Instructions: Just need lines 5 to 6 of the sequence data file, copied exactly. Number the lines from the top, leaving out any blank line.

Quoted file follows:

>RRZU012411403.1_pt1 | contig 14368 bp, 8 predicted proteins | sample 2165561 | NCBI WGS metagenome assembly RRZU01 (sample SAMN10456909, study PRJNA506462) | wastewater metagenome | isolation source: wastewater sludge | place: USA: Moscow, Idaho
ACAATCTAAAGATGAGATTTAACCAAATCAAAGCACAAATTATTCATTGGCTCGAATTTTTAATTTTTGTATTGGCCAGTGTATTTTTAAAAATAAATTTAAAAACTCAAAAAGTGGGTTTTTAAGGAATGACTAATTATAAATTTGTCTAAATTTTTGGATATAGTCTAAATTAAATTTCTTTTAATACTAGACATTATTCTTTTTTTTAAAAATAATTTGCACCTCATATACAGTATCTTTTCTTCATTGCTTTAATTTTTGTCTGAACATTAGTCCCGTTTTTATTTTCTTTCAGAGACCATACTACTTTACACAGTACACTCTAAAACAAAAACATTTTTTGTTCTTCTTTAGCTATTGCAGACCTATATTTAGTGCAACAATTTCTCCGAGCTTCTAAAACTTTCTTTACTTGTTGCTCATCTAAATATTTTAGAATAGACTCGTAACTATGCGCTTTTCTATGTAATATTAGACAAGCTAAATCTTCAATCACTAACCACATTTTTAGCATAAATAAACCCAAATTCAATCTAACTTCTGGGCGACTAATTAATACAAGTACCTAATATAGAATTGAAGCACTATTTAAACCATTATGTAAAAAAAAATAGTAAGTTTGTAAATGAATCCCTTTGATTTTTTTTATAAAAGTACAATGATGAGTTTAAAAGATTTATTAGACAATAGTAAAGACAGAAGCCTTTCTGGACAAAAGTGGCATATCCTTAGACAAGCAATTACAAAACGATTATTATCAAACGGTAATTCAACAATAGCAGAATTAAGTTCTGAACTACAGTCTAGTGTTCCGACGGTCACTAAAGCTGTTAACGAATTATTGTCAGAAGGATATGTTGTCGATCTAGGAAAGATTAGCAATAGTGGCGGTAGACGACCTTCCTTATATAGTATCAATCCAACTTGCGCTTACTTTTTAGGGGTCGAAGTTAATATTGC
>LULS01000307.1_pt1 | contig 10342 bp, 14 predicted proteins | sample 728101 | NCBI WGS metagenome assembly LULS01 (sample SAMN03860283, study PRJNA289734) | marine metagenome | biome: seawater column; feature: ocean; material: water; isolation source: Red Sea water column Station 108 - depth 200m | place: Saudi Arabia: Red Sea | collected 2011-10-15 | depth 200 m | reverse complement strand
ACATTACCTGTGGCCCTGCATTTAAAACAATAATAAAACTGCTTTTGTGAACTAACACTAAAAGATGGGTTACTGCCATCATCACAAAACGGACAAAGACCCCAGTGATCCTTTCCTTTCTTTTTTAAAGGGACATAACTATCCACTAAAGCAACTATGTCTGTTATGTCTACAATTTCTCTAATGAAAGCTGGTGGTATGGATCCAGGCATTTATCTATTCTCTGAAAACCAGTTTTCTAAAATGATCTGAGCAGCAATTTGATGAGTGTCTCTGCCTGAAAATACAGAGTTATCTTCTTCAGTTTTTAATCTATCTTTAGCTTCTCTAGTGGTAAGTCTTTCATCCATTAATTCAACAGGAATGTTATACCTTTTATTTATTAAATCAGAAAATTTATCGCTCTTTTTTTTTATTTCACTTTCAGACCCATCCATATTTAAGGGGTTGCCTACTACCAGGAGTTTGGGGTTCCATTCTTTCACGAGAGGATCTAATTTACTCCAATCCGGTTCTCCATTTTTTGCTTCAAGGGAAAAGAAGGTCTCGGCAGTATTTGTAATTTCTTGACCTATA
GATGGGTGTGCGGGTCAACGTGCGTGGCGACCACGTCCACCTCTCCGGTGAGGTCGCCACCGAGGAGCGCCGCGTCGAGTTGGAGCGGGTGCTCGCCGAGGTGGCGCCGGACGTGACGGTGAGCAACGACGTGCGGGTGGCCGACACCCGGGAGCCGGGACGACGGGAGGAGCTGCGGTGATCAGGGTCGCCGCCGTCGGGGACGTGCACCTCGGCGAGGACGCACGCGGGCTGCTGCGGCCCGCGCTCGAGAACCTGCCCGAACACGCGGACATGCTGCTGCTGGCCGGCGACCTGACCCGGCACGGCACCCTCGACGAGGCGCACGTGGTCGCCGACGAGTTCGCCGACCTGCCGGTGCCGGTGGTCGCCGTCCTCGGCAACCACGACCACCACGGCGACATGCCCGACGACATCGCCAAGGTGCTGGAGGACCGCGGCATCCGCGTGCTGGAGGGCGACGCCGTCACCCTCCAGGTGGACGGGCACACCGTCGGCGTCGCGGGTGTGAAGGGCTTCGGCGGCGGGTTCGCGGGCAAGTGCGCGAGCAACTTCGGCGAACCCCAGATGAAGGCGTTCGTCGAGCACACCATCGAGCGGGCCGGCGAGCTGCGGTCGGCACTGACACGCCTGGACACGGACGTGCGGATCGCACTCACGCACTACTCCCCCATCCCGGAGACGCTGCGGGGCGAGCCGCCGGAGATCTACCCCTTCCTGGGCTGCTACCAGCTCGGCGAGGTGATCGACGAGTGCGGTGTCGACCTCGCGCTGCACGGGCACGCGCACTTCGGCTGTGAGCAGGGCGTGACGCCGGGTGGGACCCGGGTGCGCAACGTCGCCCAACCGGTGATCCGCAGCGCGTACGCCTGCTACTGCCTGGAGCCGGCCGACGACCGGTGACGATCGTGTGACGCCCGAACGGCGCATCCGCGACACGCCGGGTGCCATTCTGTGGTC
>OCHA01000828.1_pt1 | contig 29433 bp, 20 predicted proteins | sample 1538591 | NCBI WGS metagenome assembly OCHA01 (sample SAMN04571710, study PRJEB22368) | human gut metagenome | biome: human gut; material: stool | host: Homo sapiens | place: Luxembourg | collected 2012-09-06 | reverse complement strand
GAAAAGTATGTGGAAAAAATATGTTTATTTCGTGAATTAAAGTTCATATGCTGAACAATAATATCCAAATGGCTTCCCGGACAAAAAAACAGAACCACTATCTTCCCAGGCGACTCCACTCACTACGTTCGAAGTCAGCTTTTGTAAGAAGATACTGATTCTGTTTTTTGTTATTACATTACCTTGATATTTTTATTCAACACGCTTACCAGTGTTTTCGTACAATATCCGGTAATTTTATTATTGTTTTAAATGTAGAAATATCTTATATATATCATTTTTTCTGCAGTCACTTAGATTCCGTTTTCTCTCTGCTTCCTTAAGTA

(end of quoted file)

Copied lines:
GATGGGTGTGCGGGTCAACGTGCGTGGCGACCACGTCCACCTCTCCGGTGAGGTCGCCACCGAGGAGCGCCGCGTCGAGTTGGAGCGGGTGCTCGCCGAGGTGGCGCCGGACGTGACGGTGAGCAACGACGTGCGGGTGGCCGACACCCGGGAGCCGGGACGACGGGAGGAGCTGCGGTGATCAGGGTCGCCGCCGTCGGGGACGTGCACCTCGGCGAGGACGCACGCGGGCTGCTGCGGCCCGCGCTCGAGAACCTGCCCGAACACGCGGACATGCTGCTGCTGGCCGGCGACCTGACCCGGCACGGCACCCTCGACGAGGCGCACGTGGTCGCCGACGAGTTCGCCGACCTGCCGGTGCCGGTGGTCGCCGTCCTCGGCAACCACGACCACCACGGCGACATGCCCGACGACATCGCCAAGGTGCTGGAGGACCGCGGCATCCGCGTGCTGGAGGGCGACGCCGTCACCCTCCAGGTGGACGGGCACACCGTCGGCGTCGCGGGTGTGAAGGGCTTCGGCGGCGGGTTCGCGGGCAAGTGCGCGAGCAACTTCGGCGAACCCCAGATGAAGGCGTTCGTCGAGCACACCATCGAGCGGGCCGGCGAGCTGCGGTCGGCACTGACACGCCTGGACACGGACGTGCGGATCGCACTCACGCACTACTCCCCCATCCCGGAGACGCTGCGGGGCGAGCCGCCGGAGATCTACCCCTTCCTGGGCTGCTACCAGCTCGGCGAGGTGATCGACGAGTGCGGTGTCGACCTCGCGCTGCACGGGCACGCGCACTTCGGCTGTGAGCAGGGCGTGACGCCGGGTGGGACCCGGGTGCGCAACGTCGCCCAACCGGTGATCCGCAGCGCGTACGCCTGCTACTGCCTGGAGCCGGCCGACGACCGGTGACGATCGTGTGACGCCCGAACGGCGCATCCGCGACACGCCGGGTGCCATTCTGTGGTC
>OCHA01000828.1_pt1 | contig 29433 bp, 20 predicted proteins | sample 1538591 | NCBI WGS metagenome assembly OCHA01 (sample SAMN04571710, study PRJEB22368) | human gut metagenome | biome: human gut; material: stool | host: Homo sapiens | place: Luxembourg | collected 2012-09-06 | reverse complement strand